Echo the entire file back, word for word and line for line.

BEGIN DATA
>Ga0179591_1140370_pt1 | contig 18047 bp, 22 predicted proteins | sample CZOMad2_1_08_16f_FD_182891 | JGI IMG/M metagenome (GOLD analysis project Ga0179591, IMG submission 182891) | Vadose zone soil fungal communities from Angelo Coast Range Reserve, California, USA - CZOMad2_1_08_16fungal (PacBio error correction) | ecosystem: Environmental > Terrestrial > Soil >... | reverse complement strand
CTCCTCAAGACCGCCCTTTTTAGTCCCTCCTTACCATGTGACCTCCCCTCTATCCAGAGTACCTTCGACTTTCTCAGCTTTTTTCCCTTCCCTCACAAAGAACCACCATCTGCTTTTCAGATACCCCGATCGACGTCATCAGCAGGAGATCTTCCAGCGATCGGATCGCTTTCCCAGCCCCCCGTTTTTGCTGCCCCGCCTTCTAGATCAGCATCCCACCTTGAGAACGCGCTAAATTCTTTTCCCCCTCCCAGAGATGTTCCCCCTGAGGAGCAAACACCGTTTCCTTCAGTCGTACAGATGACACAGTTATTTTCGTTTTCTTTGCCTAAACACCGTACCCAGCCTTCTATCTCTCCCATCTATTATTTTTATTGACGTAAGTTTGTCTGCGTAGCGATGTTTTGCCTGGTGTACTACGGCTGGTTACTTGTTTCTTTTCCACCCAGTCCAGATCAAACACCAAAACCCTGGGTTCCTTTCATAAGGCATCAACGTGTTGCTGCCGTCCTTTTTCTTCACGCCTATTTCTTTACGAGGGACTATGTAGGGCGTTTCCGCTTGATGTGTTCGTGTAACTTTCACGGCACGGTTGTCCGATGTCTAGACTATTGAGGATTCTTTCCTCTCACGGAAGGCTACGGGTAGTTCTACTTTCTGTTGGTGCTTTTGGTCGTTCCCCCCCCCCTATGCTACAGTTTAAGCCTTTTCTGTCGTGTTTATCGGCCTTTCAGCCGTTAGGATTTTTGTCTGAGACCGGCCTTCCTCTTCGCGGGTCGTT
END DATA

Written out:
>Ga0179591_1140370_pt1 | contig 18047 bp, 22 predicted proteins | sample CZOMad2_1_08_16f_FD_182891 | JGI IMG/M metagenome (GOLD analysis project Ga0179591, IMG submission 182891) | Vadose zone soil fungal communities from Angelo Coast Range Reserve, California, USA - CZOMad2_1_08_16fungal (PacBio error correction) | ecosystem: Environmental > Terrestrial > Soil >... | reverse complement strand
CTCCTCAAGACCGCCCTTTTTAGTCCCTCCTTACCATGTGACCTCCCCTCTATCCAGAGTACCTTCGACTTTCTCAGCTTTTTTCCCTTCCCTCACAAAGAACCACCATCTGCTTTTCAGATACCCCGATCGACGTCATCAGCAGGAGATCTTCCAGCGATCGGATCGCTTTCCCAGCCCCCCGTTTTTGCTGCCCCGCCTTCTAGATCAGCATCCCACCTTGAGAACGCGCTAAATTCTTTTCCCCCTCCCAGAGATGTTCCCCCTGAGGAGCAAACACCGTTTCCTTCAGTCGTACAGATGACACAGTTATTTTCGTTTTCTTTGCCTAAACACCGTACCCAGCCTTCTATCTCTCCCATCTATTATTTTTATTGACGTAAGTTTGTCTGCGTAGCGATGTTTTGCCTGGTGTACTACGGCTGGTTACTTGTTTCTTTTCCACCCAGTCCAGATCAAACACCAAAACCCTGGGTTCCTTTCATAAGGCATCAACGTGTTGCTGCCGTCCTTTTTCTTCACGCCTATTTCTTTACGAGGGACTATGTAGGGCGTTTCCGCTTGATGTGTTCGTGTAACTTTCACGGCACGGTTGTCCGATGTCTAGACTATTGAGGATTCTTTCCTCTCACGGAAGGCTACGGGTAGTTCTACTTTCTGTTGGTGCTTTTGGTCGTTCCCCCCCCCCTATGCTACAGTTTAAGCCTTTTCTGTCGTGTTTATCGGCCTTTCAGCCGTTAGGATTTTTGTCTGAGACCGGCCTTCCTCTTCGCGGGTCGTT